Backups and File Recovery

Snapshots - File server appliance

The Department’s Oracle file server appliance provides redundancy in terms of controllers of the file storage array, parity error correction on the file storage system itself and a complete mirroring of all the file systems on the appliance (each user has their own file system, or share, on the appliance, which  has a mirror). This redundancy provides a robust backup for the members’ of the Department home directories on an ongoing basis.

In addition, for the occasional “Oops” that a user may have, accidentally deleting a file or overwriting its contents, the file server appliance provides “snapshots” of changed files. There 8 daily snapshots (performed at about midnight of each day) and 5 weekly snapshots (performed at about 1am each Monday). These snapshots can be thought of as an incremental back-up, so only changed files within the given period are copied into a snapshot, although the snapshot can access all files within a file system.

*Note: Changed files are only captured after midnight on each day, so if a user creates a file, edits it and then deletes it, the user will not be able to recover that file unless the file was created before midnight and then deleted after midnight.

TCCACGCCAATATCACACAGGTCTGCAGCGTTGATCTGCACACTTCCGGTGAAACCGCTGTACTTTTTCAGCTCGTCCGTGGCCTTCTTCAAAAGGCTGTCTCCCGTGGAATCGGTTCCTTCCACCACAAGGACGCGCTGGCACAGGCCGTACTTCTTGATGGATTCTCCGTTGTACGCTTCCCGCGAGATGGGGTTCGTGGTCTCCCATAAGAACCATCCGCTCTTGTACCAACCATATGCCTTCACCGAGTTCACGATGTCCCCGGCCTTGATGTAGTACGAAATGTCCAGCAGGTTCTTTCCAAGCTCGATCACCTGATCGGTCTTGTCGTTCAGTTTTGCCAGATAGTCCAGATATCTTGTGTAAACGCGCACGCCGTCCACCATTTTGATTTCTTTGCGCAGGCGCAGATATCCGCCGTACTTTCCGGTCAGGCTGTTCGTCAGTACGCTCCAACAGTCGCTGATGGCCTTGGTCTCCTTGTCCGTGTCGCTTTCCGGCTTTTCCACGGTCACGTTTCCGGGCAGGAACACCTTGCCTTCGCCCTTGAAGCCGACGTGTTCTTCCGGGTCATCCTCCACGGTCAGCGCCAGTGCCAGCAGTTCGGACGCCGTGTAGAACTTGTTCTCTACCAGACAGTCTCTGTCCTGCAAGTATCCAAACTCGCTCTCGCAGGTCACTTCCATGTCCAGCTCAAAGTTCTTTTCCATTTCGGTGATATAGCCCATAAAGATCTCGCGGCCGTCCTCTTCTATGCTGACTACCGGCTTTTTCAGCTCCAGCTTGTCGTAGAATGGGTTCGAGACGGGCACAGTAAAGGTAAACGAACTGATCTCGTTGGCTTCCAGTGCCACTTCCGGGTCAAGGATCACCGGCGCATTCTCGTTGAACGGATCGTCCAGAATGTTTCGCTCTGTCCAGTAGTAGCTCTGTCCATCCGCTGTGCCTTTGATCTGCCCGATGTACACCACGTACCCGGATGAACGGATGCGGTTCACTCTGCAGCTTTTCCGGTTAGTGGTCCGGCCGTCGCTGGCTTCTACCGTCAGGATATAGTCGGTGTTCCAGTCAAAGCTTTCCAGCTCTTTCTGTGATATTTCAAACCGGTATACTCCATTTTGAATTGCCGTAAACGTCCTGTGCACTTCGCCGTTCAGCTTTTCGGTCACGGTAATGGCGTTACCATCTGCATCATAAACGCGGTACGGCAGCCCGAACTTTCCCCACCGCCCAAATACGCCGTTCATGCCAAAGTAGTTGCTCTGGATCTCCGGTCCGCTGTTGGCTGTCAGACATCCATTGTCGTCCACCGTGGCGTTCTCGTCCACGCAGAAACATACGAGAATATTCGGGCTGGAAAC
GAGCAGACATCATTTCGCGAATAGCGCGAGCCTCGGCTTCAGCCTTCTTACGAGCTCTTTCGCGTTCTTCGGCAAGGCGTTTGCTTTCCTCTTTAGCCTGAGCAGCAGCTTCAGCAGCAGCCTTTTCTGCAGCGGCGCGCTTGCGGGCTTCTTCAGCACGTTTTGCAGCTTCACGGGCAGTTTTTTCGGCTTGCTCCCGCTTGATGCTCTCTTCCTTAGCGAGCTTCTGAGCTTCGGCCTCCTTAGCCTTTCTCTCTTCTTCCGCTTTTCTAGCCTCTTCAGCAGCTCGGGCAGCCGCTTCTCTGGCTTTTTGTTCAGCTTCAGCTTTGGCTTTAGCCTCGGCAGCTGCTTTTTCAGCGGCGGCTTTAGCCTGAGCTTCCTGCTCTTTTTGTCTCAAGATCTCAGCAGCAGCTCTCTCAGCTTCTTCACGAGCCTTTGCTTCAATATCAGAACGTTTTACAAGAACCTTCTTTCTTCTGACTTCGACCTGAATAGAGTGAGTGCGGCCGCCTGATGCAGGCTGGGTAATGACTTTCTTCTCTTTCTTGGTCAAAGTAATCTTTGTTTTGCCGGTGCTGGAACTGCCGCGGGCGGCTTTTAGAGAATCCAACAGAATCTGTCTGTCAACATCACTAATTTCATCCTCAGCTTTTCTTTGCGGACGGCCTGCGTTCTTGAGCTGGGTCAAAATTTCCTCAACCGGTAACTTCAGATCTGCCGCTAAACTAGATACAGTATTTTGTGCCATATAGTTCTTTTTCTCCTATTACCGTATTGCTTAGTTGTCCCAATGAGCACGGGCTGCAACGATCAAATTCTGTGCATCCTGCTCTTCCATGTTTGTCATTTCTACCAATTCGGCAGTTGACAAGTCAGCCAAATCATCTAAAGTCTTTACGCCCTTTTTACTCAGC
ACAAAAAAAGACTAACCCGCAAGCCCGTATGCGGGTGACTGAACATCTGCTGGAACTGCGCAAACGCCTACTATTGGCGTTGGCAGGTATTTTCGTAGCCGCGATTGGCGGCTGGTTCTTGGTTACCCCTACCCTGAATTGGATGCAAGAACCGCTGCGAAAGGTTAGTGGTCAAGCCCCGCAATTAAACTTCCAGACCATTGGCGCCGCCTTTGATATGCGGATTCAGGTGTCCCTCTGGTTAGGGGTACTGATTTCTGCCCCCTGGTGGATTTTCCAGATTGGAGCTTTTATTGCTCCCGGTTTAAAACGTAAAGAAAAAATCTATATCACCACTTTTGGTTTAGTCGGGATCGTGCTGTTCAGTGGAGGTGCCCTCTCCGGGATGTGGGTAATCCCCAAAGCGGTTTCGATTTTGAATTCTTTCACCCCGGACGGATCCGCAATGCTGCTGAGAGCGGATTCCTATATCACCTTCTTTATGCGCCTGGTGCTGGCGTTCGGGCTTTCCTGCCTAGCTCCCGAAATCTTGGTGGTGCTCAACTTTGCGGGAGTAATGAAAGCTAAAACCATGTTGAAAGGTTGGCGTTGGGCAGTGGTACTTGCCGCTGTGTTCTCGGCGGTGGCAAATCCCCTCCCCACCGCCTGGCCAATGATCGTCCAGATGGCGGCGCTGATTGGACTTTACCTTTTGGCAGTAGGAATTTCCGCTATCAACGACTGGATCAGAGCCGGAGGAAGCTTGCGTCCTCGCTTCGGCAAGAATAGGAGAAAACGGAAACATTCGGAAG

The snapshots are available in each user’s home directory under the .zfs/snapshot directory.

  • A typical snapshot directory will be named something like: .auto-1385971260
  • You can tell which snapshot is the latest using the “ls -al” command in your .zfs/snapshot directory

Back-ups

System wide back-ups are performed on a daily basis. Of highest priority are back-ups of all home directories. If a file or directory is created and left in place for at least 24 hours our back-ups should have a copy of it. If a file does not exist for a minimum of 24 hours it is likely that our back-ups will not contain a copy of that file.

Although the Department of Computing Science attempts to provide and maintain an extremely reliable back-up service on its systems, students should not expect this service to be 100 per cent reliable. Hardware/software malfunctions and tape media problems can affect the availability of data from the back-up service. Always treat your data with care and attempt to maintain its integrity on your own.

File Recovery

If a user accidentally deletes a file or directory that has been in existence for more than 24 hours it is likely that the file can be recovered. Users can submit a request to Help Desk for a file to be recovered.

The message requesting the recovery should indicate the following:

  • The exact path of the file/directory to be recovered
  • The date from which the file should be recovered (a user might not want the most recent version)

File/directory recoveries will take, at least, a day to perform. The amount of time necessary to perform a recovery increases as the amount of data to be recovered increases.

If you delete a file an hour before you wanted to submit it for the submission deadline, it is extremely unlikely that it can be recovered prior to the submission deadline. In this case you should submit the request for the file recovery to Help Desk and to your instructor or TA (so they know what has happened).